Ben Hatke's new graphic novel Mighty Jack is indeed a partial retelling of a certain well-known folktale -- though this book ends with Jack and his companions heading off to parts unknown in a bean-related way, so it is not the entire story. And, other than the kid being named Jack and the bean-centricity, so far this is pretty divergent from the folktale.

OK, Jack does trade the family car for a box of magic beans at a flea market -- but that's only because his autistic sister Maddy tells him to...even though she never talks. And he plants the various packets of beans outside their house -- but, again, only because Maddy is awake before him the next morning, turning over the soil and wordlessly insisting on doing so. Jack is the sensible one, trying to be as grown up as a kid (of ten or so, I think) can be. The two of them are mostly on their own this summer; their single mother is working two jobs to barely make ends meet, so it's just Jack and Maddy.

Well...and, before long, Lilly. Lilly, the home-schooled maker-kid who Jack keeps seeing out in her front yard doing sword-practice with a dummy. Lilly, who is strong and tough and brave and has a lot of gear that will be really helpful. (For the younger readers Mighty Jack is aimed at, Lilly will just be cool. For people my age, she will be a reminder of all of those otherwise-bland protagonists with suspiciously-useful skills in classic SF -- the kind of guys who get accidentally thrown into 40 AD but luckily are master fencers and experts on the chemical composition of gunpowder.) Lilly quickly realizes something weird and cool is going on at Jack's house, and latches on to it -- not that Jack can't use her help, since he very much can.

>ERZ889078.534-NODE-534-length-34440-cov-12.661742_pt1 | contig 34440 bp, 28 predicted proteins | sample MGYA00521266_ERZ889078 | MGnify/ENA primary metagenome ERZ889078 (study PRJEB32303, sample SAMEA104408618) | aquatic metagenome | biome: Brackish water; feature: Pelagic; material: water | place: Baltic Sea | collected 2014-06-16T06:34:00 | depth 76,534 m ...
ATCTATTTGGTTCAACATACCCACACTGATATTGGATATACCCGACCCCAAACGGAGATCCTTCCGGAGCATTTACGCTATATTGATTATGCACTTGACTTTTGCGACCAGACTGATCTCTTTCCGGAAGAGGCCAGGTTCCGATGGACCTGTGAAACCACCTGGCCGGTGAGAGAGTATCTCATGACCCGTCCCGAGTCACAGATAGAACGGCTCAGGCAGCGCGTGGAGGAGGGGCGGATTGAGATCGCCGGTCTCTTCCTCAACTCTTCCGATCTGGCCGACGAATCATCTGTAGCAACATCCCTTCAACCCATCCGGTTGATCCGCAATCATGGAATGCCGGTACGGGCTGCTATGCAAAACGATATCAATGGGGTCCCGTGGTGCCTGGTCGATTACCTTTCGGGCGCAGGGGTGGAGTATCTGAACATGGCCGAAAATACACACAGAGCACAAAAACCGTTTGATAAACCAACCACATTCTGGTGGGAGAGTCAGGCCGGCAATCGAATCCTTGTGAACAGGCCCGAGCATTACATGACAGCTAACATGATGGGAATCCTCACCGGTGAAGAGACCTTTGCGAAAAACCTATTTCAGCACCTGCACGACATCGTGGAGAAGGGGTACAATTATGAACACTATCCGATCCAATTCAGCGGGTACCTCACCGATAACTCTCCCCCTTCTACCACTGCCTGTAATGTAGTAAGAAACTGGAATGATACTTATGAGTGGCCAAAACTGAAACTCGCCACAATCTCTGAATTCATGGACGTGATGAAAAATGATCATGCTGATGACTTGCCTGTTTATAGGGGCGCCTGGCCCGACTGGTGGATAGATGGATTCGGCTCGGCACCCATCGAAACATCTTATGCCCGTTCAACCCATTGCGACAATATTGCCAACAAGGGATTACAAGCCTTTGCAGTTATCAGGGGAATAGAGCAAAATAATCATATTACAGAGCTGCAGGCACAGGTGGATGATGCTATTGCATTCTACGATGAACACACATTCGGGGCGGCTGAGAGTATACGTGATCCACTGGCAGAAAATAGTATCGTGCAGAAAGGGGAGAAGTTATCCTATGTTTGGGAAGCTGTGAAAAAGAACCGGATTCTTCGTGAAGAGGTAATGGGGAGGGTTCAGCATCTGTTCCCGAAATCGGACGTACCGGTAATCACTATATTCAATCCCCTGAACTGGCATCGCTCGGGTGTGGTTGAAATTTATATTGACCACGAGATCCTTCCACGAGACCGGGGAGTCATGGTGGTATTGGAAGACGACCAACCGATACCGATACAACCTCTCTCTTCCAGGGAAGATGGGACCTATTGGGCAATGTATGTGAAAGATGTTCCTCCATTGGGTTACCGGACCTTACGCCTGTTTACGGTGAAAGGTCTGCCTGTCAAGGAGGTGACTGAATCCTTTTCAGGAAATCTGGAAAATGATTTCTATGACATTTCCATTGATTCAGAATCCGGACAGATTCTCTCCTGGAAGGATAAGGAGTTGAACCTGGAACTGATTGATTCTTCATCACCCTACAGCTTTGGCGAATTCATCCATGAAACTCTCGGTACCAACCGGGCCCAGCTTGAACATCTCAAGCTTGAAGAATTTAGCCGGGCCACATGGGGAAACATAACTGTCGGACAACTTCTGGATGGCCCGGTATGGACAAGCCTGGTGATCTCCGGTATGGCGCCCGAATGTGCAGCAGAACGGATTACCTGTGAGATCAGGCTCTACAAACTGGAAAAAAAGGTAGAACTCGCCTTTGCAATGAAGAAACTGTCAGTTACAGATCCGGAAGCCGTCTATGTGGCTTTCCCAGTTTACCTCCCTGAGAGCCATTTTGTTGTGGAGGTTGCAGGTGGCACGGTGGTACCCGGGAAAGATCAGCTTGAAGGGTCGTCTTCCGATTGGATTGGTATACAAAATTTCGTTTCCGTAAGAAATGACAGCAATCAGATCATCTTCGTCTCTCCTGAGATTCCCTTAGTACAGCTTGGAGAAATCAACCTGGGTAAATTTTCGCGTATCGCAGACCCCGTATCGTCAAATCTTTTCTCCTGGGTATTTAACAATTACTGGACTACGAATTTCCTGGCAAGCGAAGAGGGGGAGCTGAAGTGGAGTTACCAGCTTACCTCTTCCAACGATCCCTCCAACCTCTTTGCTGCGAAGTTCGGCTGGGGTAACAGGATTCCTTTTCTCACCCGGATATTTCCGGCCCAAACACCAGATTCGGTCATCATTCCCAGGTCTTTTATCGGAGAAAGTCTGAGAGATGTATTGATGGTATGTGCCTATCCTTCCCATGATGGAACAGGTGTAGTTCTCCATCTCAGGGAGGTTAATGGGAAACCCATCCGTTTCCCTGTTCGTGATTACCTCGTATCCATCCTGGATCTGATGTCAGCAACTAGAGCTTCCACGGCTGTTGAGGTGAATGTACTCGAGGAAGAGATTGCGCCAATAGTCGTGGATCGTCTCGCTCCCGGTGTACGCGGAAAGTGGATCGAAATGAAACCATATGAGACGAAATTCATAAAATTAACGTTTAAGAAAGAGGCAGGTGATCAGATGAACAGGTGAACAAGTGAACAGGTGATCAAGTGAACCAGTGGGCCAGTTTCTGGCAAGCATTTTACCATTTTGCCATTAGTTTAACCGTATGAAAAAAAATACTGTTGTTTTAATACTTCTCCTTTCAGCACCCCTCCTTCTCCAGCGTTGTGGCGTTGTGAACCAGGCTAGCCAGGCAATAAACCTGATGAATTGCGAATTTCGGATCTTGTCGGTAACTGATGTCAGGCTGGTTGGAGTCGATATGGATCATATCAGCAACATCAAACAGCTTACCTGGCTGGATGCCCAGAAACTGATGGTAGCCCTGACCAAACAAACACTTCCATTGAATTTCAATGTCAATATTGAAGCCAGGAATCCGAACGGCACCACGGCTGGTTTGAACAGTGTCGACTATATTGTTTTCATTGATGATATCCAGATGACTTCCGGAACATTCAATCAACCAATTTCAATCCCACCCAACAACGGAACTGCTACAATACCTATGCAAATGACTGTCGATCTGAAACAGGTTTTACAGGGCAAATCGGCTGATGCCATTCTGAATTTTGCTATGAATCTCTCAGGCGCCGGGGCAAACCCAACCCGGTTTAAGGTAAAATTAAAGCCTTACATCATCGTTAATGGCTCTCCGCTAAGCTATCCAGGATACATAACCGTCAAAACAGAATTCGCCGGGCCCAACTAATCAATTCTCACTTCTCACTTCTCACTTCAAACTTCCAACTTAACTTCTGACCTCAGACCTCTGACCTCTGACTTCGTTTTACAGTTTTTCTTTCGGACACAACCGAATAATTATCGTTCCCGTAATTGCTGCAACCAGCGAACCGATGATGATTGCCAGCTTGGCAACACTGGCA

Some of the beans grow mischievous plants, and some grow helpful ones -- but all are weird, grow overnight, and seem to have intelligence. And, before long, the three kids learn that "mischievous" is only the half of it.

Eventually there's a large manifestation, and a rampage of destruction, and the use of the one seed packet that should have stayed unused. A path is opened to somewhere else -- and paths are there to be taken.

There will be at least one more book; Jack and Lilly and Maddy have only just gone down that path as the book ends, and we have no idea what lies ahead for them. (Giants, maybe?) So Mighty Jack does not end so much as pause: this may be a problem for some readers. Perhaps particularly smaller ones, who are often not as good at waiting.

But the reason they won't want to wait is that Mighty Jack is n engrossing, colorful, energetic romp from the creator of the Zita the Spacegirl books. Hatke is good at hooking this audience...and, maybe, good at hooking people substantially older than that audience, too. Mighty Jack is the kind of book you buy if you have a kid aged somewhere from five to thirteen (depending on the kid) and then read it yourself first, because it's that good. And if you don't have a kid in that range -- I know I don't, anymore -- you can always just read it yourself first even if there's no one to read it "next."